Let’s face it; change is hard. Many of us have recently dealt with more change than we ever thought possible. In the shift to remote work, many of us have learned that implementing change requires more than just a solid strategy for change management, but on a deeper level, it requires a commitment to learning how to work differently. 

Many of us initially struggled with the transition from face-to-face to remote. However, after we did a little training by reading some articles, watching a few Zoom meeting tutorials, and then practiced what we had learned, we got better. We need to apply the same strategy to our organizations after creating a change. We must solidify the change by continuing to train and reinforce how we’ve learned to work differently after the change. In this article, we’ll discuss three ways to use training and development to reinforce the changes made at your organization.

  1. Use a training sandwich approach. When a change or new process is rolled out, make sure you create a training sandwich. Train your team before, during, and post-implementation. Repetition is key to solidifying change and making it “stick.” Although there are many ways to approach this idea, Procore is a great example of a software company that has given tremendous thought to how important training is to adoption. Procore has learning paths and certification programs for each type of user accessing their platform as well as continuing education content.
  1. A link to a Confluence page or a Sharepoint site is NOT training. Training by definition is “the skill, knowledge, or experience acquired by one that trains.” Other synonyms for training include: drill, exercise, practice. In Call Sign Chaos: Learning to Lead, Mattis details the preparation required prior to any military campaign. Drills and practice are critical to the success of any mission and Mattis attributes much of the success he experienced on the battlefield to the drills conducting prior to each mission. Successful outcomes directly resulted from extensive practice so that when errors were made on the battlefield, his troops could quickly adapt and overcome. What if we applied this same care and diligence in our training programs after a change was made within our organization? Practicing what we learn is key to adoption.
  1. Communication is a two-way street. After changes are made, many times the communication stops. Implementors of change stop sending written communication and managers stop discussing the new change at meetings. However, how teams communicate change and keep the conversation going, is another key aspect of training. Communication should not be the one-way push of information. A key element of communication is listening to feedback and creating forums for discussion. Don’t underestimate the power of listening to your team. Discussion is a key element of learning and reinforcing new changes. These discussions can also lead to improvements and innovation as well.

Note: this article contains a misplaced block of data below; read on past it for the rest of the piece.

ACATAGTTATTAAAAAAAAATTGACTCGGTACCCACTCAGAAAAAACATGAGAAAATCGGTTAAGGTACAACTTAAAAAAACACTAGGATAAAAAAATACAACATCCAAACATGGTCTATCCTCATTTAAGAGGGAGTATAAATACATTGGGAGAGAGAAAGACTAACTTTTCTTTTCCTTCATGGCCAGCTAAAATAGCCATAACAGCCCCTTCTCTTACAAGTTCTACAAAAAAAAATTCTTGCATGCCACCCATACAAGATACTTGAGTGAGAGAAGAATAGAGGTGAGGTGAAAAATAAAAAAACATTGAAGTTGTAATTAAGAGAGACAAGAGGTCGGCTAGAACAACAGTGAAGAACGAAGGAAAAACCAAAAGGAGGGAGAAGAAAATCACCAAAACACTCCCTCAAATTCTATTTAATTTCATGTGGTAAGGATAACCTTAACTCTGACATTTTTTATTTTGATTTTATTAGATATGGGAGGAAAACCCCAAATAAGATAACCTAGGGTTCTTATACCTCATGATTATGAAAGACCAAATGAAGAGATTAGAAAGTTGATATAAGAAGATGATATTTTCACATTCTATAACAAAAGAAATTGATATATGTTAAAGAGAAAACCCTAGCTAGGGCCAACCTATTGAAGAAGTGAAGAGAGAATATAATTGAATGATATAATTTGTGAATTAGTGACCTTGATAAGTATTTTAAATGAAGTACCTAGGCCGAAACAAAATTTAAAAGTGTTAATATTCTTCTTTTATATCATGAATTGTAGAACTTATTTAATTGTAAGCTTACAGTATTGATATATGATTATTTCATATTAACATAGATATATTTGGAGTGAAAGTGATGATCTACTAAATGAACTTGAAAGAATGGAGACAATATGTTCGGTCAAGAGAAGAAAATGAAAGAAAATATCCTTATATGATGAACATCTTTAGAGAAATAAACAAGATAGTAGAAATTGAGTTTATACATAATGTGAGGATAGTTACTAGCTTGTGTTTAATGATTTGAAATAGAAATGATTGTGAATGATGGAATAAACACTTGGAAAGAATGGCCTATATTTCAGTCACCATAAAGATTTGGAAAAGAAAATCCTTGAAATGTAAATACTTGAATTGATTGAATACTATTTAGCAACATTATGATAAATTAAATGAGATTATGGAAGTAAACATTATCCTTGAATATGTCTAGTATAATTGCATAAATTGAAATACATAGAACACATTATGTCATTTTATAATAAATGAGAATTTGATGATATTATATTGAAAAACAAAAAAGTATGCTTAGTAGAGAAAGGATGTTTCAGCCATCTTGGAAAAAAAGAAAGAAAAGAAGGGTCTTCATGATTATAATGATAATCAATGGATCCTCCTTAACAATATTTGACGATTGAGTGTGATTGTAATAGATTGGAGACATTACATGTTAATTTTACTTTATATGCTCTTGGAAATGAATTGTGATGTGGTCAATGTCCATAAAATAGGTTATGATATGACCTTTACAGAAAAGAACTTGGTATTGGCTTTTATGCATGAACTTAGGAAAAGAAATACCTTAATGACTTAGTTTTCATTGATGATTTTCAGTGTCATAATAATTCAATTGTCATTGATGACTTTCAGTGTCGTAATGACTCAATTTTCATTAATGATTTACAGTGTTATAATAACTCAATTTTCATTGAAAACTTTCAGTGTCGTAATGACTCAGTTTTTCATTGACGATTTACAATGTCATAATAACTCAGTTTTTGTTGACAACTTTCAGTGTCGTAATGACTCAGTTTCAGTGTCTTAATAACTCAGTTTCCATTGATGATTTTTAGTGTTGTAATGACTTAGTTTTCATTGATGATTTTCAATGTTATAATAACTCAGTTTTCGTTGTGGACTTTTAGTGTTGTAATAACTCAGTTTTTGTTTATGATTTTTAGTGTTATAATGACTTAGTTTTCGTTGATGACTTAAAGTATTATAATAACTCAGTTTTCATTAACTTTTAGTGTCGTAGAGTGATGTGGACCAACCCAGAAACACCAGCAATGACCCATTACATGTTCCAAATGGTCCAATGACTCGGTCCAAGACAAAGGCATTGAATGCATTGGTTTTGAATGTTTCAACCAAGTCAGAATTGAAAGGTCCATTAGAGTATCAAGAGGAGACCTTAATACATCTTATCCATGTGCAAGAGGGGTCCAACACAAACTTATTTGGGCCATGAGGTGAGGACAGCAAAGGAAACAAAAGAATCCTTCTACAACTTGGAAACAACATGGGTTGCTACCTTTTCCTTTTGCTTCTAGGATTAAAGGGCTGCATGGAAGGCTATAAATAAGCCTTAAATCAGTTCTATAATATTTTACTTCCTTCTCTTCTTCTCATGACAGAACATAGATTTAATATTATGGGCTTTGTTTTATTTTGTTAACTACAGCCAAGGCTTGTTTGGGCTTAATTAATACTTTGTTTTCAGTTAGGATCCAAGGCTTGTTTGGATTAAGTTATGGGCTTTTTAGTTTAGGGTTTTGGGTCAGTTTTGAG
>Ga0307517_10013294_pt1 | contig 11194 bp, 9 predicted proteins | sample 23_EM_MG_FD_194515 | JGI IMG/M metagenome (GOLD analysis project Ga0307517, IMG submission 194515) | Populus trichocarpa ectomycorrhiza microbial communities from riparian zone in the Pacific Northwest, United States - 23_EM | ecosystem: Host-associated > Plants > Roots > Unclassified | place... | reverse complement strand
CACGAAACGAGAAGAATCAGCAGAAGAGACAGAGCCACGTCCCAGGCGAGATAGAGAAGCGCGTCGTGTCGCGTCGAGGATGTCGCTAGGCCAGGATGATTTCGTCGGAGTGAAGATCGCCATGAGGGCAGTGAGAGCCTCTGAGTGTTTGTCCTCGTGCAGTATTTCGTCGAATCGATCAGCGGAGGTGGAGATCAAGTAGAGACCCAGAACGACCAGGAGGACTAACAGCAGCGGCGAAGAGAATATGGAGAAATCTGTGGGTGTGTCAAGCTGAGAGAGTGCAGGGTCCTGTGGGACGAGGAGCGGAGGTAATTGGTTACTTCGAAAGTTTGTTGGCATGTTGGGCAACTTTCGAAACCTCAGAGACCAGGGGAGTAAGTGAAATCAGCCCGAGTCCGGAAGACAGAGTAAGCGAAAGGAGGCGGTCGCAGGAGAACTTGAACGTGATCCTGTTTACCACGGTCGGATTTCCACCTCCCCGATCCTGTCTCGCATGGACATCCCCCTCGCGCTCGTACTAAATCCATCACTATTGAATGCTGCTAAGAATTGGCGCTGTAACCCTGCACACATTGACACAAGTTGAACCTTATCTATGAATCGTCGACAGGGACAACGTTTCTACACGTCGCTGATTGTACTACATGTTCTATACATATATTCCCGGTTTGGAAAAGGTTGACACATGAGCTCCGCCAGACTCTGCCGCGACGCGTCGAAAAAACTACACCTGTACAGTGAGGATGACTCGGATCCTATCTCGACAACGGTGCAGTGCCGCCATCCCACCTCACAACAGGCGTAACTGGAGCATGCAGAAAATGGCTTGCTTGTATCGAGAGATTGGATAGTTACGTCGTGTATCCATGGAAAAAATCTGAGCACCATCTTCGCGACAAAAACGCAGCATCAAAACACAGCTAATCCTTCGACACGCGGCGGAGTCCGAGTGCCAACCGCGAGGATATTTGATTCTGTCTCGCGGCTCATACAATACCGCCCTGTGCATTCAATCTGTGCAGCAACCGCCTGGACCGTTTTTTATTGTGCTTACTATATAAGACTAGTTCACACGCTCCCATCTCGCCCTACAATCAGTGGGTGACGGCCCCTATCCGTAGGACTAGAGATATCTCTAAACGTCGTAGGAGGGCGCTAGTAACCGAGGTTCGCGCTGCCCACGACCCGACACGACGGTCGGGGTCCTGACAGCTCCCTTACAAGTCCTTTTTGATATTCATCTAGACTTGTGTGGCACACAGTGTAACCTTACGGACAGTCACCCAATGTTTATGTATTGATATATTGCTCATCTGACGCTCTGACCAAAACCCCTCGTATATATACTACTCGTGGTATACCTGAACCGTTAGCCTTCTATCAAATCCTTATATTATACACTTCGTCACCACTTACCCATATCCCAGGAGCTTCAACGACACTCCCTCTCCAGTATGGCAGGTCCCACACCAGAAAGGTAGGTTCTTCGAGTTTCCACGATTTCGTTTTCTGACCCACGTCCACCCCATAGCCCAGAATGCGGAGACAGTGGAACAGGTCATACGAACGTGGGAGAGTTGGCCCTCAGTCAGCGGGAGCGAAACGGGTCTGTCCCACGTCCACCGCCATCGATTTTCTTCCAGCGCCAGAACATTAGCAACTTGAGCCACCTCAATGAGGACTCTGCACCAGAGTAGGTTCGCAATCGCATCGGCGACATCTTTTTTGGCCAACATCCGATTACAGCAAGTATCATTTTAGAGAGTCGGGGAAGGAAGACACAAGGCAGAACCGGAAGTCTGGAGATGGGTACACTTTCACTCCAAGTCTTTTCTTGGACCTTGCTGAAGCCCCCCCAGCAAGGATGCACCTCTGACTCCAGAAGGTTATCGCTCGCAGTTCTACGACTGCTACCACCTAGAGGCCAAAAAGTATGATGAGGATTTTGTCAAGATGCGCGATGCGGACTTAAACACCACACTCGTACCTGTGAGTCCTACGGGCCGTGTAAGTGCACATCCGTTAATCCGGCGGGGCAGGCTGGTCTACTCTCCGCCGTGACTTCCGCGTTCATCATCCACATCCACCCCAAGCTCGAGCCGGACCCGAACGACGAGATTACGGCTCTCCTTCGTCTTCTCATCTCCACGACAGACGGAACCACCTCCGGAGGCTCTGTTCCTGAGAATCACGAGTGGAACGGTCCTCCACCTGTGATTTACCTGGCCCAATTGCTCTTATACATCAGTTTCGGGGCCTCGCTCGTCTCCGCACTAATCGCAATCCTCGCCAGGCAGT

Change may not always be easy, it’s important to nurture the change once it’s made. Backing change with a solid training approach is an excellent way to reinforce and increase adoption within an organization.

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Collaborating for Success

In school, I always struggled with the team project. The idea of collaborating with others and creating a plan for creating the work always seemed to lend itself to a lot of vague discussions followed by one person doing the heavy lifting to get the project across the finish line. In my career, I’ve learned that essentially most of my work life is one big group project. I’m sure we’ve all worked on projects with colleagues that go well and then we’ve worked on some projects that just can never get going or get finished. What are the key features of a successful collaboration versus an unsuccessful one? 

Trust

At the core of a positive collaborative experience is trust. If your team trusts each other, it really does enhance the communication process. In Franklin Covey’s book The Speed of Trust, Covey describes in great detail the benefits of working in a high-trust environment. A few of these benefits include decisions being made faster and the outcomes of these collaborative efforts are more impactful. 

Clarity

What is the purpose of your project or collaborative effort? Is there a specific time when the purpose or objective needs to be completed? Collaborative endeavors that seem to drag on are usually lacking in a clear purpose and a deadline hasn’t been agreed upon. If these two items are taken care of right at the beginning of a project, the team has a better chance of success. Also, each team member should have a clear idea of their purpose for being on the project as well as what is expected 

A Conflict Management Strategy

When collaborating with others, differences of opinion are bound to happen, and having a strategy for managing conflict is helpful to continue to move forward. The first step in managing conflict is to accept it’s happening. If a team tries to ignore the fact there is an issue, this is only going to break any trust within the team that has already been established. Direct communication is generally best between those team members that might be experiencing conflicting views.

Summary

Collaboration is essential in the workplace. As long as teams focus on supporting a high-trust environment, having a clear focus and deadline, and a strategy for managing conflict, any collaborative endeavor can be successful.